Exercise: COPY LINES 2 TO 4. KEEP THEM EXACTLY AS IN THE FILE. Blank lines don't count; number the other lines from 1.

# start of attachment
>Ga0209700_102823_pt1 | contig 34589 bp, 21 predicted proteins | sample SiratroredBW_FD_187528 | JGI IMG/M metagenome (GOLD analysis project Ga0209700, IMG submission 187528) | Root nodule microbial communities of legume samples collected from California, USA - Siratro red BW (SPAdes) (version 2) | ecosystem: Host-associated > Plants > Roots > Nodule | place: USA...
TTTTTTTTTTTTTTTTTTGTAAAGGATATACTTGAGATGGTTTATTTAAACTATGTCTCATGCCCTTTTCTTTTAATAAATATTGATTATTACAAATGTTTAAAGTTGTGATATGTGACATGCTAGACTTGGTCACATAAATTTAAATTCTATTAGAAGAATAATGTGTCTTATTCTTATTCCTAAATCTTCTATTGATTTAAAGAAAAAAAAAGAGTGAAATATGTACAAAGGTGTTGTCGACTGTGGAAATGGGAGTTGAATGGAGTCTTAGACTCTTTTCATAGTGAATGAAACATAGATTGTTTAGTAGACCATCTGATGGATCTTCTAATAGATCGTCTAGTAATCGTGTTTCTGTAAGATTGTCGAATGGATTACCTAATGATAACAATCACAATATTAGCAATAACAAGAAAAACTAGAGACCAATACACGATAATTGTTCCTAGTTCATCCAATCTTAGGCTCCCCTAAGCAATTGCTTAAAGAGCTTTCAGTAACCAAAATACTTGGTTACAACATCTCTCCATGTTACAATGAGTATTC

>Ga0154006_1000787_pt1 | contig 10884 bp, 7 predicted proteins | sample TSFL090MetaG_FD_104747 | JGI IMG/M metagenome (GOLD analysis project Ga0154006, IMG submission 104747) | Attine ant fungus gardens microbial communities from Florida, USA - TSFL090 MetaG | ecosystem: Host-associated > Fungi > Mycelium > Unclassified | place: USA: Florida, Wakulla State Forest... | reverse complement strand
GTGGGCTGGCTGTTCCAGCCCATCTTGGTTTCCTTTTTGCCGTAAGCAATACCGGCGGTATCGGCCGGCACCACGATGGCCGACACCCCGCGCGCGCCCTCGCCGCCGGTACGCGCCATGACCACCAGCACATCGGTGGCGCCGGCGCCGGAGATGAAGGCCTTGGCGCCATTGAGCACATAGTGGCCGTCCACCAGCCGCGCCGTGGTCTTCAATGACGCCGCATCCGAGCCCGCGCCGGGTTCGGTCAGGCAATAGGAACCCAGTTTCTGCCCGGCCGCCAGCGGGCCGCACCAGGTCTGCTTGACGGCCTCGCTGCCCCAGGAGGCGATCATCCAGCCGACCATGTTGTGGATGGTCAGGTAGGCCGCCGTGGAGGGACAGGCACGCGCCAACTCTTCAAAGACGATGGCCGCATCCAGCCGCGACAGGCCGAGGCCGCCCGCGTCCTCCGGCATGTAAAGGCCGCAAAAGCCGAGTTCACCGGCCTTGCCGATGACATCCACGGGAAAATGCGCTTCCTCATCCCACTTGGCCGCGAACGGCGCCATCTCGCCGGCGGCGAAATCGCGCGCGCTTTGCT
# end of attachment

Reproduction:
TTTTTTTTTTTTTTTTTTGTAAAGGATATACTTGAGATGGTTTATTTAAACTATGTCTCATGCCCTTTTCTTTTAATAAATATTGATTATTACAAATGTTTAAAGTTGTGATATGTGACATGCTAGACTTGGTCACATAAATTTAAATTCTATTAGAAGAATAATGTGTCTTATTCTTATTCCTAAATCTTCTATTGATTTAAAGAAAAAAAAAGAGTGAAATATGTACAAAGGTGTTGTCGACTGTGGAAATGGGAGTTGAATGGAGTCTTAGACTCTTTTCATAGTGAATGAAACATAGATTGTTTAGTAGACCATCTGATGGATCTTCTAATAGATCGTCTAGTAATCGTGTTTCTGTAAGATTGTCGAATGGATTACCTAATGATAACAATCACAATATTAGCAATAACAAGAAAAACTAGAGACCAATACACGATAATTGTTCCTAGTTCATCCAATCTTAGGCTCCCCTAAGCAATTGCTTAAAGAGCTTTCAGTAACCAAAATACTTGGTTACAACATCTCTCCATGTTACAATGAGTATTC

>Ga0154006_1000787_pt1 | contig 10884 bp, 7 predicted proteins | sample TSFL090MetaG_FD_104747 | JGI IMG/M metagenome (GOLD analysis project Ga0154006, IMG submission 104747) | Attine ant fungus gardens microbial communities from Florida, USA - TSFL090 MetaG | ecosystem: Host-associated > Fungi > Mycelium > Unclassified | place: USA: Florida, Wakulla State Forest... | reverse complement strand
GTGGGCTGGCTGTTCCAGCCCATCTTGGTTTCCTTTTTGCCGTAAGCAATACCGGCGGTATCGGCCGGCACCACGATGGCCGACACCCCGCGCGCGCCCTCGCCGCCGGTACGCGCCATGACCACCAGCACATCGGTGGCGCCGGCGCCGGAGATGAAGGCCTTGGCGCCATTGAGCACATAGTGGCCGTCCACCAGCCGCGCCGTGGTCTTCAATGACGCCGCATCCGAGCCCGCGCCGGGTTCGGTCAGGCAATAGGAACCCAGTTTCTGCCCGGCCGCCAGCGGGCCGCACCAGGTCTGCTTGACGGCCTCGCTGCCCCAGGAGGCGATCATCCAGCCGACCATGTTGTGGATGGTCAGGTAGGCCGCCGTGGAGGGACAGGCACGCGCCAACTCTTCAAAGACGATGGCCGCATCCAGCCGCGACAGGCCGAGGCCGCCCGCGTCCTCCGGCATGTAAAGGCCGCAAAAGCCGAGTTCACCGGCCTTGCCGATGACATCCACGGGAAAATGCGCTTCCTCATCCCACTTGGCCGCGAACGGCGCCATCTCGCCGGCGGCGAAATCGCGCGCGCTTTGCT